By the time this review goes online, it would be the 170th review of Rang De Basanti in approximately what has been 6 weeks since the movie hit the Indian Screens.
Already lots of good reviews have been written on the movie, which inform you about the nitty gritties of the entire film … so I wonâ€™t be going into that.
Instead, I will take a different route and talk about the experiences that I went through while I sat in the theatres for 3 hours today.
Some General Musings
For starters, Rang De Basanti is a pretty experimental movie to me … itâ€™s not your normal, everyday bollywood paisa vasool movie. Not that I see so many bollywood movies, but still …
Today was approximately the 6th week since the movie has been released (and so I was told) – and there I was, sitting in the 3rd row from the screen for a saturday morning 10 oâ€™ clock show.
The movie was to go houseful in the next 5 minutes before the movie started.
The running time of the movie is about 180 minutes – and I went through a series of emotions while watching the movie. The movie is essentially divided into two parts – the one before the interval and the one after.
The production values of the movie is very very good for a bollywood movie – brilliant acting (then again, all Amir Khan movies have brilliant acting), great cinematography and non obstructive songs (for most parts of the movies anyways)
Everyone acted brilliantly, including Madhavan who plays a good cameo.
I was particularly very impressed by Alice Patten (who plays Sue) and her efforts with Hindi which at the beginning sound corny (Maa Ki Aankh??) but you get used to within the first 10 minutes of her arriving in India.
Not to undermine the soundtrack – which was experimental too – and I loved it.
It was well synchronized with the story running and helped in elevating the momentum of the entire movie.
The first part
The initial one and a half hours of the movie deals with the character building (which is so very very important for any movie) of all the characters and is very fun and enjoyable to watch.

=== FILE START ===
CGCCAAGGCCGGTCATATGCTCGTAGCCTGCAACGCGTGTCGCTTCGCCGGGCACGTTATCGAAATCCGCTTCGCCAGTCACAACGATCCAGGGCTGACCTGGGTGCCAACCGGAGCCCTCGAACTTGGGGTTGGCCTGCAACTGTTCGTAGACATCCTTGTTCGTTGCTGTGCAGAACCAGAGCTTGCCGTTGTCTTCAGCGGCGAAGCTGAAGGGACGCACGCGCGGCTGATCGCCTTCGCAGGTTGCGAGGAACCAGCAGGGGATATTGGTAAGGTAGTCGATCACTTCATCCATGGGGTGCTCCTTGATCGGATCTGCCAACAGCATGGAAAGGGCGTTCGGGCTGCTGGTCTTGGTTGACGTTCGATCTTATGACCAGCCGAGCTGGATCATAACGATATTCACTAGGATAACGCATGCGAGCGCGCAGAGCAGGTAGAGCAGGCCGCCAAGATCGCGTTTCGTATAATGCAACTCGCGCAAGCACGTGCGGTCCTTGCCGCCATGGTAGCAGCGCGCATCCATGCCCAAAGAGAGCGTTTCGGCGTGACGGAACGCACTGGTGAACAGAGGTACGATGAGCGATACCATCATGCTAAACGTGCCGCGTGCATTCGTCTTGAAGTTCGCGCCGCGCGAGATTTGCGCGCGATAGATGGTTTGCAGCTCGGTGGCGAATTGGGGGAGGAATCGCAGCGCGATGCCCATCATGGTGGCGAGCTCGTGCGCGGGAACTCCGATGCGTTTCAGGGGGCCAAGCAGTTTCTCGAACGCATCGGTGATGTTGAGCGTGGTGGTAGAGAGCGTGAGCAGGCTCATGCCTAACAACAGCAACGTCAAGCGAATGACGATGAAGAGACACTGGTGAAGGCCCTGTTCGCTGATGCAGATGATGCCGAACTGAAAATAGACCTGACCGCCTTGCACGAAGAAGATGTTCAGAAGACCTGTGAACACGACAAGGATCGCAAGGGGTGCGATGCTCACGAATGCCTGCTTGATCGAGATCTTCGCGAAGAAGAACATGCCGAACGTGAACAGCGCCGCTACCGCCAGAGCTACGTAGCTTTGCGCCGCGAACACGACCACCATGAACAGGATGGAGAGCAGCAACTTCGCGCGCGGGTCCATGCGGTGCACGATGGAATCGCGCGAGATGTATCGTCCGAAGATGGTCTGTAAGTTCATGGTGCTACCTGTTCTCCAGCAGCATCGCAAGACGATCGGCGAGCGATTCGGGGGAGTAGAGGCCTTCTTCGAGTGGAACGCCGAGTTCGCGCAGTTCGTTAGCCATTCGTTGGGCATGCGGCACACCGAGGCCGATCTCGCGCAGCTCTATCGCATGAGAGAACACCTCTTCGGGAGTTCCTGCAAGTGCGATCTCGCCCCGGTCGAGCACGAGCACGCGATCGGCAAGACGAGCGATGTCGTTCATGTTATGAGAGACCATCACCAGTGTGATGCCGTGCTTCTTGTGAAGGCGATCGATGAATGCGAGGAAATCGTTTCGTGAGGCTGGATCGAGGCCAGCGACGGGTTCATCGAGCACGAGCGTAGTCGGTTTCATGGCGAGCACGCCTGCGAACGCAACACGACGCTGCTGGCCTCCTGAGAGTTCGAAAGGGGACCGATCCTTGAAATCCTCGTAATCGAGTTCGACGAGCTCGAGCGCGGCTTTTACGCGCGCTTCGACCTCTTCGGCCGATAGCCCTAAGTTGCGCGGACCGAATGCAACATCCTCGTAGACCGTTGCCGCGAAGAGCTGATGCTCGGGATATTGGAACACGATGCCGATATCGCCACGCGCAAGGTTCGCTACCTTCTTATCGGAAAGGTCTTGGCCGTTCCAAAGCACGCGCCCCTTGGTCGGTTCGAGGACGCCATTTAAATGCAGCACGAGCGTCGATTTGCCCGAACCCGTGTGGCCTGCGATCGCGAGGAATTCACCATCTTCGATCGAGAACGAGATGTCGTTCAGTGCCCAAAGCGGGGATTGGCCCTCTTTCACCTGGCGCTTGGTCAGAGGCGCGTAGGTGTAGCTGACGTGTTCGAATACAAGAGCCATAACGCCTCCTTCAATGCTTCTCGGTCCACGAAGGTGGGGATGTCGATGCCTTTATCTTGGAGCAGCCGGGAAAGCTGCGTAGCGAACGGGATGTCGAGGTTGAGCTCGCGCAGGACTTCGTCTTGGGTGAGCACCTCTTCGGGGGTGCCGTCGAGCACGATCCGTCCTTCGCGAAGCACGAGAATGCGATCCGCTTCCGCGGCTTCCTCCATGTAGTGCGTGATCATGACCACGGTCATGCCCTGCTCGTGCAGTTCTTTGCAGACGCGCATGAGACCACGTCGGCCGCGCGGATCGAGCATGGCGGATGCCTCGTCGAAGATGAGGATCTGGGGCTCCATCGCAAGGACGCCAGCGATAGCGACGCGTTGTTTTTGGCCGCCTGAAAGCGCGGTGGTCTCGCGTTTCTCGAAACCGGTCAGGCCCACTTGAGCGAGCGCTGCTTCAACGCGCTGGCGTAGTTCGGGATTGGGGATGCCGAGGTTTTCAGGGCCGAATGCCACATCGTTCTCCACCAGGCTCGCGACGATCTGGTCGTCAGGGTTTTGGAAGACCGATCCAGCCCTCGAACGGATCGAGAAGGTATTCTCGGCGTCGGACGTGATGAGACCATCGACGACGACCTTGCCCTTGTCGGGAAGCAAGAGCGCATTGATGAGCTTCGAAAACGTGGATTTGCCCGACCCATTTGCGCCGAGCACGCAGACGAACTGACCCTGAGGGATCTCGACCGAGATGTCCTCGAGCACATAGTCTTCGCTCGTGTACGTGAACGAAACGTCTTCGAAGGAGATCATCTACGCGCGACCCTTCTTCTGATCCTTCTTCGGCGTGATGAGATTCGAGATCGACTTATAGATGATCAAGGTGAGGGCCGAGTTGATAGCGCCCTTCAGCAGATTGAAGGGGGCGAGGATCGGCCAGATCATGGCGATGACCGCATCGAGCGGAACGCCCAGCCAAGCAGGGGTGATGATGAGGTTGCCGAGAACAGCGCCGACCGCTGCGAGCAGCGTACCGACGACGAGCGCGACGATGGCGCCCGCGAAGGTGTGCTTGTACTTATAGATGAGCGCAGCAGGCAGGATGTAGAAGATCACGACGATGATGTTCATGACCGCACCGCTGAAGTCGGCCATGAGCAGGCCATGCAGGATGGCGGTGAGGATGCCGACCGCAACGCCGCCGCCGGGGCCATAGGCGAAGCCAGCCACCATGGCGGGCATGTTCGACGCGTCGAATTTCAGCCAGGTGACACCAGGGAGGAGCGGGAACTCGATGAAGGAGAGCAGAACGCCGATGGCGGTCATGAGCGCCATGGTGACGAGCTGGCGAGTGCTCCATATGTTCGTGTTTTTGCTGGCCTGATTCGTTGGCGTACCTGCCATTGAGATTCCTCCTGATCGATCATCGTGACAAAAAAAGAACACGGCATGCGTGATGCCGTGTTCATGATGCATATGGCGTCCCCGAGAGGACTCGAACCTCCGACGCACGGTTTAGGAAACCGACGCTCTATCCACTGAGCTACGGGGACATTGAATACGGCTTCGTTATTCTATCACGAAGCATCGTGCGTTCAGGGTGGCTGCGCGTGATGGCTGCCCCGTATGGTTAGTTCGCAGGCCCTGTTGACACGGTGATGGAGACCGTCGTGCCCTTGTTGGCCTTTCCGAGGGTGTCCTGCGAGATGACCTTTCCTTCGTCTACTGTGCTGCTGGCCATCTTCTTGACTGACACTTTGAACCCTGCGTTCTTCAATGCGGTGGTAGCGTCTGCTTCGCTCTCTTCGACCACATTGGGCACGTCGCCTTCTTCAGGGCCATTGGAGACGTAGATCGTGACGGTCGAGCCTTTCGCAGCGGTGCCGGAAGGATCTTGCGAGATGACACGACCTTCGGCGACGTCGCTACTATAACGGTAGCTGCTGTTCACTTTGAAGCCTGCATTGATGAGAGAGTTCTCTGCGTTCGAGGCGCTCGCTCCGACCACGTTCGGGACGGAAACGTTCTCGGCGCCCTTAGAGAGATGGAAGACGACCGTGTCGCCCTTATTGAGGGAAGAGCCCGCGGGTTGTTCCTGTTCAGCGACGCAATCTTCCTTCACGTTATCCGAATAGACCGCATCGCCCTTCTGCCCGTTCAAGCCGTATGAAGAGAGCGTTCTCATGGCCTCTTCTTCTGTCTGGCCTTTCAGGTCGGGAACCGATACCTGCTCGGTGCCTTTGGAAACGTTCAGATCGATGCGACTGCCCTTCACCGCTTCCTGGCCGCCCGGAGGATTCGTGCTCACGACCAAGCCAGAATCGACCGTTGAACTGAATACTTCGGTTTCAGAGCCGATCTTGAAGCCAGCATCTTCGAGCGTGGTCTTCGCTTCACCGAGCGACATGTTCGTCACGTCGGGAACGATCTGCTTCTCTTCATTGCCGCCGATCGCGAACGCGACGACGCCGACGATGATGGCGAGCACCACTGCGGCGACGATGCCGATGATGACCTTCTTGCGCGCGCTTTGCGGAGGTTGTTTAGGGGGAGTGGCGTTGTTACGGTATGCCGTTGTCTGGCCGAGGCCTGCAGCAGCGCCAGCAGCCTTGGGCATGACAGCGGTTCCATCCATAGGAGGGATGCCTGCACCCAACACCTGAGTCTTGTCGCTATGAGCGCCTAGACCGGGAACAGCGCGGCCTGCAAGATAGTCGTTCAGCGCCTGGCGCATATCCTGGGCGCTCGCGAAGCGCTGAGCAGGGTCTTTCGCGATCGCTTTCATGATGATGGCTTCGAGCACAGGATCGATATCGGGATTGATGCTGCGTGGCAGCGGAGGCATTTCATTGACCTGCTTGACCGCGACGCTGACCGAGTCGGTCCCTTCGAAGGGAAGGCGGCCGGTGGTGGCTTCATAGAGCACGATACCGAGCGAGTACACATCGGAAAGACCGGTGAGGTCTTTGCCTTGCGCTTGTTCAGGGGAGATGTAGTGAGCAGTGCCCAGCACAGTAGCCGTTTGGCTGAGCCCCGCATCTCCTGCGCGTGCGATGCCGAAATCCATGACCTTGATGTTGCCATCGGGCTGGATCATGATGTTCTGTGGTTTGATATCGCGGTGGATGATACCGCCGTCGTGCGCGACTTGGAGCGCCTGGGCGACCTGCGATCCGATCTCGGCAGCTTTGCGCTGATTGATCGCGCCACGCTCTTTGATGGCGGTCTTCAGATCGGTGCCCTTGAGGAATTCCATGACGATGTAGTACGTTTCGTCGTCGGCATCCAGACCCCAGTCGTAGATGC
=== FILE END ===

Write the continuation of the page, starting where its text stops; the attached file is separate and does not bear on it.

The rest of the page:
Weâ€™re introduced to each of the characters and the camraderie that they share amongst them. All this is kept very real, and I as a student (at approximately their ages) was able to empathize with them at once.
Though not generally a comedy, I was in splits at most of the dialogues which were nothing but inline chatter amongst the characters.
The main cast is not introduced till the first 20 minutes, but it was nevertheless very enjoyable.
The Second Part
This is the place where the movie takes a ninety degree turn and the entire emotional balance of the movie swings the other way.
Things get serious all of a sudden and youâ€™re taken through a torrent of emotions ranging from joy, sorrow, fear, hatred, patriotism, etc.
The parallels drawn between the documentary being made – and the lives of the friends (though a bit cliched) was brilliantly done and stands out in the movie.
This movie actually makes you â€™â€™thinkâ€™â€™ and whatever hype it has received, is not over the top. Even after a hundred people telling me that the movie was brilliant and my brother spilling the ending, I still loved the movie.
About 3 weeks ago, people I didnâ€™t know would come up to me and say â€™â€™Rang De Basanti dekhi kya?â€™â€™ followed by â€™â€™Go watch itâ€™â€™
The movie has everything in it and as an experience, its well worth the 3 hours of your life that you will spend at the halls.
At the end, it does evoke a sense of patriotism and makes you ponder on things that happen and the government cover ups and whether anything would change in India, if at all …
Maybe a generation is awakening … and its a good thing.
And as a footnote, welcome to the world of intelligent, realistic (well almost) Indian movies. First Dombivli Fast .. and now this …
Things are starting to look good.